Search Results For "inquiry-based learning talk"

On Thursday, August 22, I was one of four speakers that gave a 20 minute talk during the Department of Mathematics and Statistics Teaching Showcase at Northern Arizona University. My talk was titled “An Introduction to Inquiry-Based Learning” and was intended to be a “high altitude” view of IBL and to inspire dialogue. I was impressed with the turn out. I think there were roughly 40 people in attendance, from graduate students to tenured faculty and even some administrators. Here are the slides for my talk.

If you take a look at the slides, you’ll see that I mention some recent research about the effectiveness of IBL by Sandra Laursen, et. al. During my talk, I provided a two-page summary of this research, which you can grab here (PDF).

After about 15 minutes, I transitioned into an exercise whose purpose was to get the audience thinking about appropriate ways to engage in dialogue with students in an IBL class. I provided the participants with the handout located here that contains a dialogue between three students that are working together on exploring the notions of convergence and divergence of series. After the dialogue, five possible responses for the instructor are provided. I invited the participants to discuss the advantages and disadvantages of each possible response. It is clear that some responses are better than others, but all of the responses listed intentionally have some weaknesses. We were able to spend a couple of minutes having audience members share their thoughts. It would have been better to spend more time on this exercise. I wish I could take credit for the exercise, but I borrowed it from the folks over at Discovering the Art of Mathematics.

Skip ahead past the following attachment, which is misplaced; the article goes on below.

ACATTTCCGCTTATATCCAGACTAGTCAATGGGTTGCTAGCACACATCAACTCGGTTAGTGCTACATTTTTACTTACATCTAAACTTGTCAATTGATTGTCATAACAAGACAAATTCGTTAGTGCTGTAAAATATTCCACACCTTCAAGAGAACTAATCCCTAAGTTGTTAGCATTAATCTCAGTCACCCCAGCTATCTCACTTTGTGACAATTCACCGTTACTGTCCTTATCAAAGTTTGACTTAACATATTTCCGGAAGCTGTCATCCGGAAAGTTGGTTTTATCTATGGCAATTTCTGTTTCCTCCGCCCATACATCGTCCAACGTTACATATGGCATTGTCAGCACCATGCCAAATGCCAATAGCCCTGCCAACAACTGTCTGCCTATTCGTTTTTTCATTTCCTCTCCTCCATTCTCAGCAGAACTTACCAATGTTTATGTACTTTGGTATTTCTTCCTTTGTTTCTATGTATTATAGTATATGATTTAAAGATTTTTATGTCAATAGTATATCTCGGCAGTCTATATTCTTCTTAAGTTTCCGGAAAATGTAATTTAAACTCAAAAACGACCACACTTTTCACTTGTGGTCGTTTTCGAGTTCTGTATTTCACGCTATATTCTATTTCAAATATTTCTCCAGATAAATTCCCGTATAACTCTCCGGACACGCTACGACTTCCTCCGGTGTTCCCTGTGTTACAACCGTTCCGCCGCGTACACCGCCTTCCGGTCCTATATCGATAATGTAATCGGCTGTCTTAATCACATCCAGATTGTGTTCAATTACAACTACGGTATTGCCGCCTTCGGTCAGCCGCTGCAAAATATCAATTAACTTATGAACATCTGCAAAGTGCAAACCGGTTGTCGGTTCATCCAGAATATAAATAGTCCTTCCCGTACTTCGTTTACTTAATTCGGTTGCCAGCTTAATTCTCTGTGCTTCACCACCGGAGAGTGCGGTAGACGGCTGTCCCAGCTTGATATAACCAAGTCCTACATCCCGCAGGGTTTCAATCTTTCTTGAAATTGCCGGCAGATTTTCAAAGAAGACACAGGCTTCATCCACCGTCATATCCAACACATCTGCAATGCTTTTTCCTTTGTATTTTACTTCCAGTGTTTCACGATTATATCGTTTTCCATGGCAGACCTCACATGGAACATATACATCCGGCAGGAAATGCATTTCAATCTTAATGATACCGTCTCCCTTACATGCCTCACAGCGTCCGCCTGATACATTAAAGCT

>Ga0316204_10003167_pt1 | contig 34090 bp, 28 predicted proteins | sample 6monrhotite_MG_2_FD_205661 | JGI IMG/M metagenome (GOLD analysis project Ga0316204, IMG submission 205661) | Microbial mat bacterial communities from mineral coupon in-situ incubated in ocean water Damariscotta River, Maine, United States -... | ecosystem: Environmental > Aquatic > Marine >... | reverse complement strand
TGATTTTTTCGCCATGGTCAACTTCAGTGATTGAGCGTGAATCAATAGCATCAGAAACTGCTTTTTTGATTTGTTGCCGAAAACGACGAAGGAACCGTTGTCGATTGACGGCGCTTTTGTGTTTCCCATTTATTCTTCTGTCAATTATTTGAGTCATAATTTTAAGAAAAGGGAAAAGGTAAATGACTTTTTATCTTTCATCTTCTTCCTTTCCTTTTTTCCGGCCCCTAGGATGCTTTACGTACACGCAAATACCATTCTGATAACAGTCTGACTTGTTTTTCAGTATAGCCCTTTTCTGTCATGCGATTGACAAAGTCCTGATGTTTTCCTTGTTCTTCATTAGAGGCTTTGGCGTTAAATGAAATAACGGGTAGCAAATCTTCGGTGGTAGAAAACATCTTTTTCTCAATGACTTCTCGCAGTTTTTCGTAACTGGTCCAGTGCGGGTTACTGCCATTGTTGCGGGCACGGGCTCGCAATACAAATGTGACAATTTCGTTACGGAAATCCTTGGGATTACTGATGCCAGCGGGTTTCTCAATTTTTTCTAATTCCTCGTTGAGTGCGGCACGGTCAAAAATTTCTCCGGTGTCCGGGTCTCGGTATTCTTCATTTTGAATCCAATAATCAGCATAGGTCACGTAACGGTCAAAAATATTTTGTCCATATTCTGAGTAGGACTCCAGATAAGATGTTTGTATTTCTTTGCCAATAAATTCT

If you want to know more about IBL, check out my What the Heck is IBL? blog post over on Math Ed Matters.

Yesterday, I was part of a panel discussion about inquiry-based learning (IBL) at the Fall 2012 Indiana MAA Section Meeting. The other panelists included Robert Talbert (Grand Valley State University) and Mindi Capaldi (Valparaiso University). The panel was organized by the Indiana Section NExT, which is the Indiana version of the national Project NExT. Here is the abstract for the session:

We will discuss inquiry based learning, inverted classroom models, peer instruction, and other alternatives to lecture-based instruction. Panelists will give a brief intro of their experience in these areas, followed by an extended time of Q&A with the audience. This panel is open to all meeting participants.

You might be wondering how I ended up at the Indiana MAA Section Meeting. One of my Project NExT fellows, Lara Pudwell (Valparaiso University), sent me a message several weeks ago asking if I knew anyone near Indiana that would be interested in speaking on a panel about inquiry-based learning. I told her that I wasn’t anywhere near Indiana, but that I would love to be a part of the panel. Since I’m not swimming in travel money, I contacted Stan Yoshinobu (Cal Poly and Director of the Academy of Inquiry Based Learning) to see if the Visiting Speakers Bureau might be able to pay my way. Thankfully, my request for travel funding was approved. Woot! I’d like to thank AIBL and the Educational Advancement Foundation for funding these sorts of things.